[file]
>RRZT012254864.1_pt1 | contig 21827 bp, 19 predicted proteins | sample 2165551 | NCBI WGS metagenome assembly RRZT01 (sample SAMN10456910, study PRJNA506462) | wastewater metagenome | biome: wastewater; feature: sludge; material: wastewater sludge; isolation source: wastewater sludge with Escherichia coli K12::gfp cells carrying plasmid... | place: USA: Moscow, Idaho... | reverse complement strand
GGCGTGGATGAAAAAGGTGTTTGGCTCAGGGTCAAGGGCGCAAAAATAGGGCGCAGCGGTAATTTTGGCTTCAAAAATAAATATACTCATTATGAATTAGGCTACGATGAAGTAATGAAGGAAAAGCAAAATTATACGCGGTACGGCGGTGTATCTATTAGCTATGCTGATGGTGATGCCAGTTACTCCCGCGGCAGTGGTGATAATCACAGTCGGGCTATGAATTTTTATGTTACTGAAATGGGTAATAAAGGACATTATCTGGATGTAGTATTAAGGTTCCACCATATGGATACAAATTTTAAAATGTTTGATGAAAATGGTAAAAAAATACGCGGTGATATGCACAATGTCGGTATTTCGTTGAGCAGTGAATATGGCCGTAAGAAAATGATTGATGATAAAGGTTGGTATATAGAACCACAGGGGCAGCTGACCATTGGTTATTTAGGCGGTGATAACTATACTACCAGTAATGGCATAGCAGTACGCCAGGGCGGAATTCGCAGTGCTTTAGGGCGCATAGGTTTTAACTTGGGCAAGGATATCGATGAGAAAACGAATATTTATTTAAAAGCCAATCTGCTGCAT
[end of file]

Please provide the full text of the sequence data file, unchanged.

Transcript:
>RRZT012254864.1_pt1 | contig 21827 bp, 19 predicted proteins | sample 2165551 | NCBI WGS metagenome assembly RRZT01 (sample SAMN10456910, study PRJNA506462) | wastewater metagenome | biome: wastewater; feature: sludge; material: wastewater sludge; isolation source: wastewater sludge with Escherichia coli K12::gfp cells carrying plasmid... | place: USA: Moscow, Idaho... | reverse complement strand
GGCGTGGATGAAAAAGGTGTTTGGCTCAGGGTCAAGGGCGCAAAAATAGGGCGCAGCGGTAATTTTGGCTTCAAAAATAAATATACTCATTATGAATTAGGCTACGATGAAGTAATGAAGGAAAAGCAAAATTATACGCGGTACGGCGGTGTATCTATTAGCTATGCTGATGGTGATGCCAGTTACTCCCGCGGCAGTGGTGATAATCACAGTCGGGCTATGAATTTTTATGTTACTGAAATGGGTAATAAAGGACATTATCTGGATGTAGTATTAAGGTTCCACCATATGGATACAAATTTTAAAATGTTTGATGAAAATGGTAAAAAAATACGCGGTGATATGCACAATGTCGGTATTTCGTTGAGCAGTGAATATGGCCGTAAGAAAATGATTGATGATAAAGGTTGGTATATAGAACCACAGGGGCAGCTGACCATTGGTTATTTAGGCGGTGATAACTATACTACCAGTAATGGCATAGCAGTACGCCAGGGCGGAATTCGCAGTGCTTTAGGGCGCATAGGTTTTAACTTGGGCAAGGATATCGATGAGAAAACGAATATTTATTTAAAAGCCAATCTGCTGCAT